I have a database that is set to the 'Full' recovery model, and I'm creating a maintenance plan to backup the Transaction Log every 15 minutes. A full backup is then taken once every 24 hours.

I was wondering: will the maintenance plan for the transaction logs create a lot of different files every 15 minutes, or will it by default append to the same file for 24 hours?

Also: what is preferred? I couldn't find anything on this subject (or maybe I was Googling the wrong words).

Thanks for any pointers anyone can give me.

EDIT: I also see that the checkmark "Verify backup integrity" is OFF by default. Is there a risk with turning it on? It seems to be that it should be on by default, so is there a reason for not using this?

  • 4
    I'd recommend against maintenance plans entirely. There are totally free scripts that do a much better job of things: ola.hallengren.com Jun 12, 2017 at 13:29

4 Answers 4


You might want to read up on the concept of Transaction Log Backups in the following Microsoft Technet Article: SQL Server - Understanding SQL Server Backups

If you set up a maintenance plan that creates a transaction log backup of all your user databases, then the backup job will create a *.TRN (default extension) file for each database and for each scheduled run.

Depending on the retention period you set in your maintenance plan, you will/can have literally thousands of transaction log backup files (*.trn) in your backup location.

E.g. Backing up a 10 user databases every 15 minutes and leaving the retention period for clean-up to 30 days, will leave you with 28'800 transaction log backup files lying around.

10 db * 1 trn/db/15min * 1440 min/d * 30d = 28'800 trn files

db = database
trn = trn backup file
min = minutes
d = day

So depending on the size of the databases and the amount of changing data, you could end up needing quite a lot of disk space for your transcation log backups. Then again, having a short retention period in your maintenance plan could result in lower disk space requirements.

Pssst, after reading the Microsoft article, have a look at some alternative backup solutions, like Ola's Maintenance script or other alternative solutions.


You will have 1 Tlog backup every 15 minutes per database you have set in the maintenance plan. In regards to Verify Backup integrity, I would reference this answer for Verify Backup Integrity.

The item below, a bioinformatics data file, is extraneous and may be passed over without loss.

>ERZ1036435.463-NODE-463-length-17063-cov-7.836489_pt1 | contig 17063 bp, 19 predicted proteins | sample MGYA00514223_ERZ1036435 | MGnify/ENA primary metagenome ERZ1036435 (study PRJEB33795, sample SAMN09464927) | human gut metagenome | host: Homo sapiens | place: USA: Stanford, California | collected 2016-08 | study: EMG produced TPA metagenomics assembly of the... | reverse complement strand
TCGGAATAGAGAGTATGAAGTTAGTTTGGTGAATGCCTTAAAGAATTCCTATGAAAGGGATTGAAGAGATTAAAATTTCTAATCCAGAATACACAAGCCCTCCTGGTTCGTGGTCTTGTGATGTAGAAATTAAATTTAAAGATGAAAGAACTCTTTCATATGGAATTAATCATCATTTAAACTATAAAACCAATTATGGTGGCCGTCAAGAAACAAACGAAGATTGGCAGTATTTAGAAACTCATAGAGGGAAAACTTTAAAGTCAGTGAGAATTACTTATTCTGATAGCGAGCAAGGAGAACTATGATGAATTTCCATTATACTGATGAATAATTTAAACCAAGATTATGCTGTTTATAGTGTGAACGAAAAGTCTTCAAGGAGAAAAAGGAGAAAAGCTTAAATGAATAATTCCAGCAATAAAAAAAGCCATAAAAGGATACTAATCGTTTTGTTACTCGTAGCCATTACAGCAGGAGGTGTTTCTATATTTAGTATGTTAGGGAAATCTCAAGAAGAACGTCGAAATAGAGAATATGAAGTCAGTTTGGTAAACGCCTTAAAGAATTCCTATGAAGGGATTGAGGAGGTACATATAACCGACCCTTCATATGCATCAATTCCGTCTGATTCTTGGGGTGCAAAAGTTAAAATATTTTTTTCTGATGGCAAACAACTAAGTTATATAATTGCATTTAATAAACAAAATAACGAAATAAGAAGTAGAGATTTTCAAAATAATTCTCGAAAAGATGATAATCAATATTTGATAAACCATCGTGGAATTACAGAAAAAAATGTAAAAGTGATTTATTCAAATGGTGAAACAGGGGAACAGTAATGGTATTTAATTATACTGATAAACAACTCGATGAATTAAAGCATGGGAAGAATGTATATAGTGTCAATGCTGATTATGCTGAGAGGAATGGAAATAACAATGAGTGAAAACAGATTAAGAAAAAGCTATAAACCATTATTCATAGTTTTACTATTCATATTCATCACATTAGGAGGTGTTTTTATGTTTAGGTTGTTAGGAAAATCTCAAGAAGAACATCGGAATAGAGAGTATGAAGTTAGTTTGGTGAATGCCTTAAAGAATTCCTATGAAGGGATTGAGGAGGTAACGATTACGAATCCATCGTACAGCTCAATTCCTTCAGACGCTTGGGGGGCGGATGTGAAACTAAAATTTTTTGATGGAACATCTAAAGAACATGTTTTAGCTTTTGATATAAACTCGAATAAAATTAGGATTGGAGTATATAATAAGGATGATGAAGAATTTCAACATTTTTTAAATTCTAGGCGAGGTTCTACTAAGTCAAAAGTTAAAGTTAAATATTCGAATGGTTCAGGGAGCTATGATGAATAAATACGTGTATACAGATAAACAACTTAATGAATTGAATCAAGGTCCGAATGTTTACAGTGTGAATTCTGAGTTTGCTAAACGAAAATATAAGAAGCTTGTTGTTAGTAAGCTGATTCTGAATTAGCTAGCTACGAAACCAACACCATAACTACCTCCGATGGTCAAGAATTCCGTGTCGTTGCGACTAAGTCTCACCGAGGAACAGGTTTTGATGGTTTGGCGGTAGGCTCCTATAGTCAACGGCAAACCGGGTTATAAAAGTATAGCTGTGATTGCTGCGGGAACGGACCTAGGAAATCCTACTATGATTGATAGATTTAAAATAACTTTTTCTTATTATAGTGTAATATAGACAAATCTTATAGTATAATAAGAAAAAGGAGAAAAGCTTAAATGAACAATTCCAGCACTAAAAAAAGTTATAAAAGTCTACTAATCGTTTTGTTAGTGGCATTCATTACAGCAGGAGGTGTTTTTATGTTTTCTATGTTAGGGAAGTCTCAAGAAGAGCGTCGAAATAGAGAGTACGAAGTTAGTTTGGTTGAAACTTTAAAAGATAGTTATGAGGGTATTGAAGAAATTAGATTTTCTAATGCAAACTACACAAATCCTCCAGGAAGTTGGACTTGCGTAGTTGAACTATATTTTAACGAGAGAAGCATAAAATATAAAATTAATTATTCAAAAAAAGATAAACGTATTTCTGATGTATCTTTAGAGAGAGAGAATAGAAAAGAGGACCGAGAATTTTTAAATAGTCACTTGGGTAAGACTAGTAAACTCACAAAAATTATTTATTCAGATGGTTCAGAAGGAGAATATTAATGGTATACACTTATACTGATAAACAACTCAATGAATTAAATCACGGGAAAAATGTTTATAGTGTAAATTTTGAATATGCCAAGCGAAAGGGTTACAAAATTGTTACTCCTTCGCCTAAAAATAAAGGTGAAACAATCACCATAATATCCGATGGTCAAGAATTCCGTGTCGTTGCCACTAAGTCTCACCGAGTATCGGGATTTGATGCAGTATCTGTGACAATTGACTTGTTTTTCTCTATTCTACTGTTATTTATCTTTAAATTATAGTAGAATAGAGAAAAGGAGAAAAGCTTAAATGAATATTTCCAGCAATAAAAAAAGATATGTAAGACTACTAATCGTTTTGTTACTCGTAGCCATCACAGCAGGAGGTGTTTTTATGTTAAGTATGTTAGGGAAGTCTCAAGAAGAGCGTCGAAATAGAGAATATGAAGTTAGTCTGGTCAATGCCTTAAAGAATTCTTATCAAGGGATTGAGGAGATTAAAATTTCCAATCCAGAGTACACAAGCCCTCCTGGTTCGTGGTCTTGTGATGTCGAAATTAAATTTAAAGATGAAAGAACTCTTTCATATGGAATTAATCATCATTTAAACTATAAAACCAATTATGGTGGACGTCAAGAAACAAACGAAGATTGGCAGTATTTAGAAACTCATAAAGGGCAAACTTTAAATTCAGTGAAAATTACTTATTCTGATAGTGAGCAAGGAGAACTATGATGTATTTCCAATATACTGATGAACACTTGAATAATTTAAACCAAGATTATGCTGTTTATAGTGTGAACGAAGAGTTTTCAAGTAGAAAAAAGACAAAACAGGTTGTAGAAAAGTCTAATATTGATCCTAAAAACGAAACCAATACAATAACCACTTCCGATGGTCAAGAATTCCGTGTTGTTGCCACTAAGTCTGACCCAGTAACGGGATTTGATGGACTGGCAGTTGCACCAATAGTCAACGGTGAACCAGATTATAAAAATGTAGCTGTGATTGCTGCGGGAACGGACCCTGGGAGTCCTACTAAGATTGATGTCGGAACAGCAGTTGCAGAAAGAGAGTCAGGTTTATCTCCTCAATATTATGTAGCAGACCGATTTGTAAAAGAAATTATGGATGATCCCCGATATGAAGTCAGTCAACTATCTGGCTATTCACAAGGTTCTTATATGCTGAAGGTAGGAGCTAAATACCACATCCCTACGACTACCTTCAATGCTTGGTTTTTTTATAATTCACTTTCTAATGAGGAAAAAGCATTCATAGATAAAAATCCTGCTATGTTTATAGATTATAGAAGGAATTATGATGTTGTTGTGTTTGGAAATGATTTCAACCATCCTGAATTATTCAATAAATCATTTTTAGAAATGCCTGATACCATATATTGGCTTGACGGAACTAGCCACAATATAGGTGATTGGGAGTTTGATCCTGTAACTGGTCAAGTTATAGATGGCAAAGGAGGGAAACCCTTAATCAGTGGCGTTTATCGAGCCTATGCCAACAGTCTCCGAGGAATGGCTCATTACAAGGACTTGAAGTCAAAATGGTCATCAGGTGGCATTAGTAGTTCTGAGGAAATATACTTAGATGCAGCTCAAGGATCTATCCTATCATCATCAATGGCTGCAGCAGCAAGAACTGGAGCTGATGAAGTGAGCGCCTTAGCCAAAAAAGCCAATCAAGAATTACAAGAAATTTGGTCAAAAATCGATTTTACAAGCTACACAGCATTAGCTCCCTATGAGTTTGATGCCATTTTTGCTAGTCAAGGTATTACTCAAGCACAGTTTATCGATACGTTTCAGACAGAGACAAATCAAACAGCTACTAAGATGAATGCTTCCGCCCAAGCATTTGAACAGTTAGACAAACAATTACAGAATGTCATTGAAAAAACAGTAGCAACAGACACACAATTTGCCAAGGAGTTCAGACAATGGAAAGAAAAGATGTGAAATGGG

• So, one file per database? Or one file per database every 15 minutes? (in other words, after a few hours, will it flood my folder with different log backups per database, or will it remain one file per database) Jun 12, 2017 at 12:42
  • Yes - one file per database every 15 minutes.
    – jstexasdba
    Jun 12, 2017 at 12:47
  • It depends on how you set up your folder structure. I have my TLogs set up to go into their own database folder for each. I also have the clean up set to 120 hours so I do not blow the system out.
    – jstexasdba
    Jun 12, 2017 at 12:48

Regarding your follow-up question:

I also see that the checkmark "Verify backup integrity" is OFF by default. Is there a risk with turning it on? It seems to be that it should be on by default, so is there a reason for not using this?

I'd recommend leaving this off.

See this related question for a more complete discussion, but all this does is do a RESTORE VERIFYONLY on each backup file immediately after the backup completes, which doubles your backup job time for very little benefit.

All a RESTORE VERIFYONLY does it ensure that the backup file can be read off the disk, which is something that used to be a big deal in the "olden-days" when we backed up straight to flaky tape drives. Your environment might be different than mine, but I haven't backed up to tapes in a decade or more.

It doesn't do anything to validate that the backup is restorable, something you can only tell by doing a test restore (usually in a test environment).

So leave it off on backups, but make sure that you are occasionally doing full test restores of random backups to make sure they work.


Yes, you will get every 15 minutes a new file with transaction log backup. But such backup strategy can fully your local drive. I'd recommend you to use a third party tool like SQLBackupAndFTP of SqlBak wich can backup your SQL Server databases and delete old backups according to your schedule automatically.

Disclaimer: I am the Marketing Manager for Pranas.NET.

  • Alex, please disclose your affiliation to SqlBak when providing links to your company's product in answers, as per the behavior guidelines. Jun 12, 2017 at 14:51

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